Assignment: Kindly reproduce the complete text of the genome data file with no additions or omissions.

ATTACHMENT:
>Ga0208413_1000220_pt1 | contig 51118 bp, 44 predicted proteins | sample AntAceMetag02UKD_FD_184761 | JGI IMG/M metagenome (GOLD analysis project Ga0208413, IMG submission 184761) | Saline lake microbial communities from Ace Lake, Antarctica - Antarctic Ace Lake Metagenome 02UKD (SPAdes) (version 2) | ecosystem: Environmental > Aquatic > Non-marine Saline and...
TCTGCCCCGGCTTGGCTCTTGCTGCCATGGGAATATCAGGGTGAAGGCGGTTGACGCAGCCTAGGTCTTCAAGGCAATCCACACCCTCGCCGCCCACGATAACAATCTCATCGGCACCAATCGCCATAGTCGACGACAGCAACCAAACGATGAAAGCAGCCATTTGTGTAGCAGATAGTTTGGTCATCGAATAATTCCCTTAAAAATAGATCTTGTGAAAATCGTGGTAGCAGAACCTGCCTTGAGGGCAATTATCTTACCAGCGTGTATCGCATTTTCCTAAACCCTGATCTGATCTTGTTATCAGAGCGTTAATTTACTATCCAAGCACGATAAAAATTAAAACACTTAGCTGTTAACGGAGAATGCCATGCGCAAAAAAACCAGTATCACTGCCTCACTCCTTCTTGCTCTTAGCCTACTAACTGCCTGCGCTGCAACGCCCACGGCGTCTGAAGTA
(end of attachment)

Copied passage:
>Ga0208413_1000220_pt1 | contig 51118 bp, 44 predicted proteins | sample AntAceMetag02UKD_FD_184761 | JGI IMG/M metagenome (GOLD analysis project Ga0208413, IMG submission 184761) | Saline lake microbial communities from Ace Lake, Antarctica - Antarctic Ace Lake Metagenome 02UKD (SPAdes) (version 2) | ecosystem: Environmental > Aquatic > Non-marine Saline and...
TCTGCCCCGGCTTGGCTCTTGCTGCCATGGGAATATCAGGGTGAAGGCGGTTGACGCAGCCTAGGTCTTCAAGGCAATCCACACCCTCGCCGCCCACGATAACAATCTCATCGGCACCAATCGCCATAGTCGACGACAGCAACCAAACGATGAAAGCAGCCATTTGTGTAGCAGATAGTTTGGTCATCGAATAATTCCCTTAAAAATAGATCTTGTGAAAATCGTGGTAGCAGAACCTGCCTTGAGGGCAATTATCTTACCAGCGTGTATCGCATTTTCCTAAACCCTGATCTGATCTTGTTATCAGAGCGTTAATTTACTATCCAAGCACGATAAAAATTAAAACACTTAGCTGTTAACGGAGAATGCCATGCGCAAAAAAACCAGTATCACTGCCTCACTCCTTCTTGCTCTTAGCCTACTAACTGCCTGCGCTGCAACGCCCACGGCGTCTGAAGTA